It is Archives Week in Alberta. It is not widely publicized and many people may shrug and say, “So what?” I know a lot of people think of archives as dreary, black and white kinds of places but they are, in fact, filled with exciting and valuable stuff. The theme this year, Archives in Living Colour, was chosen to draw attention to the fact that archives are more than just dusty repositories for old paper – they are living and vibrant and have relevance for all of us. We’ve all heard the adages about keeping touch with the past – well, archives fulfill that role. They are the, often overlooked, keepers of our history. Just check out their virtual exhibit . It includes images from 23 archives throughout the province including the City of Calgary, Glenbow, the Museum of the Highwood and the Whyte Museum. You will also be able to view virtual exhibits from past Archives Weeks.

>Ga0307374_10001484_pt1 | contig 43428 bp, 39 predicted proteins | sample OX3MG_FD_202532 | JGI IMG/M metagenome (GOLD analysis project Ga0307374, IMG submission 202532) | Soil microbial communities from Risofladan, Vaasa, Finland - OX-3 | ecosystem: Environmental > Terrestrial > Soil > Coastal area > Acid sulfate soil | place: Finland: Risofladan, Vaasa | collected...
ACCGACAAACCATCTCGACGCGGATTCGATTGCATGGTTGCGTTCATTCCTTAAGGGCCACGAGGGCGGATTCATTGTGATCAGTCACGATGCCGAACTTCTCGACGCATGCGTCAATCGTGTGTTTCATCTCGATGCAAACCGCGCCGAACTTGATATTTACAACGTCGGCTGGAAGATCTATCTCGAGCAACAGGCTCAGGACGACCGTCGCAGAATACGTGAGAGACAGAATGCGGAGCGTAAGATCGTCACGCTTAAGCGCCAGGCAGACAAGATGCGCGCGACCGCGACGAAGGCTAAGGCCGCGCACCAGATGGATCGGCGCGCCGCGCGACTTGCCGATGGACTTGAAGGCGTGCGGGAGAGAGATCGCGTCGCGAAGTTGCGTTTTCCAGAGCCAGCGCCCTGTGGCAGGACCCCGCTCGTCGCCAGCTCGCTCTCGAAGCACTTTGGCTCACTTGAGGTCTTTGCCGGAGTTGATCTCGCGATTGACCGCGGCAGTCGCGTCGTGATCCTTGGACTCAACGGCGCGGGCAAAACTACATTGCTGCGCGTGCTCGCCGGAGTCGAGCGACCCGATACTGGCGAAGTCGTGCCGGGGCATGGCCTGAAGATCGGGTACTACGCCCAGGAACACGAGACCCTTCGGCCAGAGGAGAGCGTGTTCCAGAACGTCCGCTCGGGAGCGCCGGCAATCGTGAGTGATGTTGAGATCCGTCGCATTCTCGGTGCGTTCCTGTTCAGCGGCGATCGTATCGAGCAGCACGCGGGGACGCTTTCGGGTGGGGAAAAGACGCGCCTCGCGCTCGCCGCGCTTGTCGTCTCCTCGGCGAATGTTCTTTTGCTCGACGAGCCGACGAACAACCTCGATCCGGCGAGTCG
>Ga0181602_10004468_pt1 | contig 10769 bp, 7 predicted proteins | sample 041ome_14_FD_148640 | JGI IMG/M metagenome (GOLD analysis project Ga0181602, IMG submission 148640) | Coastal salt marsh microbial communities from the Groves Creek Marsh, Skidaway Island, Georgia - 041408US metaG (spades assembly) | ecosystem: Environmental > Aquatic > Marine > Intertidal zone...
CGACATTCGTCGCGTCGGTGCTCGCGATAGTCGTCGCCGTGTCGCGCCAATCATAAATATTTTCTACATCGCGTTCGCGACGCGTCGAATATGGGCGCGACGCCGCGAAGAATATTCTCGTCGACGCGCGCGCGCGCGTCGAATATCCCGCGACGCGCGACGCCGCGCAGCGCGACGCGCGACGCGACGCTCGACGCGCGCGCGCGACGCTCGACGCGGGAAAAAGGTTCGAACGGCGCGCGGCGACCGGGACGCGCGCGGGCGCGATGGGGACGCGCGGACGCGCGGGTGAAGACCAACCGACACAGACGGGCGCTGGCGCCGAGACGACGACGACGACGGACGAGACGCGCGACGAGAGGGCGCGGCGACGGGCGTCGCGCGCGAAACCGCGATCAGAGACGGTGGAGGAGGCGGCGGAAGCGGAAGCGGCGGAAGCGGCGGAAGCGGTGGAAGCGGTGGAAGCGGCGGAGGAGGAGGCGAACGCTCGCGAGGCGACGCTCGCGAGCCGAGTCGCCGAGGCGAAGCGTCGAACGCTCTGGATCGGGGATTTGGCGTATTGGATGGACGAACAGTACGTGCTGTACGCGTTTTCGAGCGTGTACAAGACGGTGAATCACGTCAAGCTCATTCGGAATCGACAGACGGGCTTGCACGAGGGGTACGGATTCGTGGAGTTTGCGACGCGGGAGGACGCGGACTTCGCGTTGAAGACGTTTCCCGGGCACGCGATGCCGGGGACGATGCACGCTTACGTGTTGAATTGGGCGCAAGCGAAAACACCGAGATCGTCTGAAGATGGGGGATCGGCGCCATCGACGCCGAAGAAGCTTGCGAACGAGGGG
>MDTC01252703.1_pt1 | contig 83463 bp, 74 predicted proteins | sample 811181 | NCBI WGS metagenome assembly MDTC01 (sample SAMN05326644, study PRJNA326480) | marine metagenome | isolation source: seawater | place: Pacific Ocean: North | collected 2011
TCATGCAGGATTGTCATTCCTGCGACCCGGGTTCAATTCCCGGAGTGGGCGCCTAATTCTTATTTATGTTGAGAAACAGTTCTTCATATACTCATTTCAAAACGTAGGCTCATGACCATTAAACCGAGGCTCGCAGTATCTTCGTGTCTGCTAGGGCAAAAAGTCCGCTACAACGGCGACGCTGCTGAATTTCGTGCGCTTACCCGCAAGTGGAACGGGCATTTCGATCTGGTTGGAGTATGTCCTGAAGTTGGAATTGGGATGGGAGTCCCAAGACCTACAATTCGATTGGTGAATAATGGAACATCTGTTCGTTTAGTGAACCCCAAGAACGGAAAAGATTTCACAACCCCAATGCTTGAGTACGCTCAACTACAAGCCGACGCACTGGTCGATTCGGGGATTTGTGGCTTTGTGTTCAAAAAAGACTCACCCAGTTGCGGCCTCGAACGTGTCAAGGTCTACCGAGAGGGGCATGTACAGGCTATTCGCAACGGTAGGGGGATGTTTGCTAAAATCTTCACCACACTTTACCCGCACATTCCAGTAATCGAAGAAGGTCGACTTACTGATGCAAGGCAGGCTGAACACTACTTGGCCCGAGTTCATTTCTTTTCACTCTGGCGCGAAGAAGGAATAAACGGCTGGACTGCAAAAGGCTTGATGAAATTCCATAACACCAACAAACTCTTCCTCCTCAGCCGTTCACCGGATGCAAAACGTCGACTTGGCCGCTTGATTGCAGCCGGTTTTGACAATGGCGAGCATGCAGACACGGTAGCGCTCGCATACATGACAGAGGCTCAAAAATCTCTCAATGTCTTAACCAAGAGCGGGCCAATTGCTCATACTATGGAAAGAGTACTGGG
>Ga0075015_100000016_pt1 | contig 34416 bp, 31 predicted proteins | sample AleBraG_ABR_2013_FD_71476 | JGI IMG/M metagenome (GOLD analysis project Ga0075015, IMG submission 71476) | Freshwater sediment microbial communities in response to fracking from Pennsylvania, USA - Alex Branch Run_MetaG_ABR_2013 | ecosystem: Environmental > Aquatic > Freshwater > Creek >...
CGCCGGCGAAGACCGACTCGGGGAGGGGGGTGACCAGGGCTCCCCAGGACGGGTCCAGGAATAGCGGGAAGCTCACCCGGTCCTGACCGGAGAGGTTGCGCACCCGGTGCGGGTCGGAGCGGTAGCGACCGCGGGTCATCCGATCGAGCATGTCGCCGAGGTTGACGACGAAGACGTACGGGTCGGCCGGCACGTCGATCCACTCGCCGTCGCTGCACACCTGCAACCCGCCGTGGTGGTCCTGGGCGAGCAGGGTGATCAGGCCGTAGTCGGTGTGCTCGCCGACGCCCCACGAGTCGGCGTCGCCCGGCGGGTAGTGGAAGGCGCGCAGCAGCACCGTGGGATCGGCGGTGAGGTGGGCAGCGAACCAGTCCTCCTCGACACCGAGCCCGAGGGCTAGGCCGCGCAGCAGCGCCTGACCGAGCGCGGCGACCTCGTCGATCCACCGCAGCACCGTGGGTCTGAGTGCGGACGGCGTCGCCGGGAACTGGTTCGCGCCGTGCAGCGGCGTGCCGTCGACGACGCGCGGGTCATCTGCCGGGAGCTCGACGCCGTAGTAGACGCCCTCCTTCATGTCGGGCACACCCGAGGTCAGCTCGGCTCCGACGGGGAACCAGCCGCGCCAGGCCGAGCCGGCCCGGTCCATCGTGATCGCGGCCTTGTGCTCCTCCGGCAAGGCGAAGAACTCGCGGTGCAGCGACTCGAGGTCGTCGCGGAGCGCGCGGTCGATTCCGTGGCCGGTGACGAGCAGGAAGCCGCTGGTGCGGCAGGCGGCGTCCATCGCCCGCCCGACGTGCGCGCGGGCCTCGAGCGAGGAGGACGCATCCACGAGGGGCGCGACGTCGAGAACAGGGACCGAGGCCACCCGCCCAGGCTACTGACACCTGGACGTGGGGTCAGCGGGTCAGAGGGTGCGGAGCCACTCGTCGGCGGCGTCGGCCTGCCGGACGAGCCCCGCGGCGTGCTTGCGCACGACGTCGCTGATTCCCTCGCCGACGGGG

In particular, family historians and genealogists should get to know their archives. In addition to keeping documents that are obviously of use to genealogical research, such as older vital event records, church records and census, local archives often collect the papers of people who lived in the area. They also collect information about the area that can include municipal records, including documents relating to land, taxes and businesses. Old newspapers can be found in archives as can employment records. Some archives collect family letters and photographs, and even genealogies and family trees. It pays to know about the archives in the area that your ancestors lived – they can be a treasure trove of valuable information. Here are a few titles to help you find and use archives in Canada:
Archives for genealogists (929.1072 BAR)
Researching Canadian Archival Centres (R929.1072 TAY)
and from our Government Documents collection on the Third Floor here at Central - Heritage institutions published by Statistics Canada (STATS CAN 87F0002)
13th Avenue Looking East
Postcards from the Past, PC 52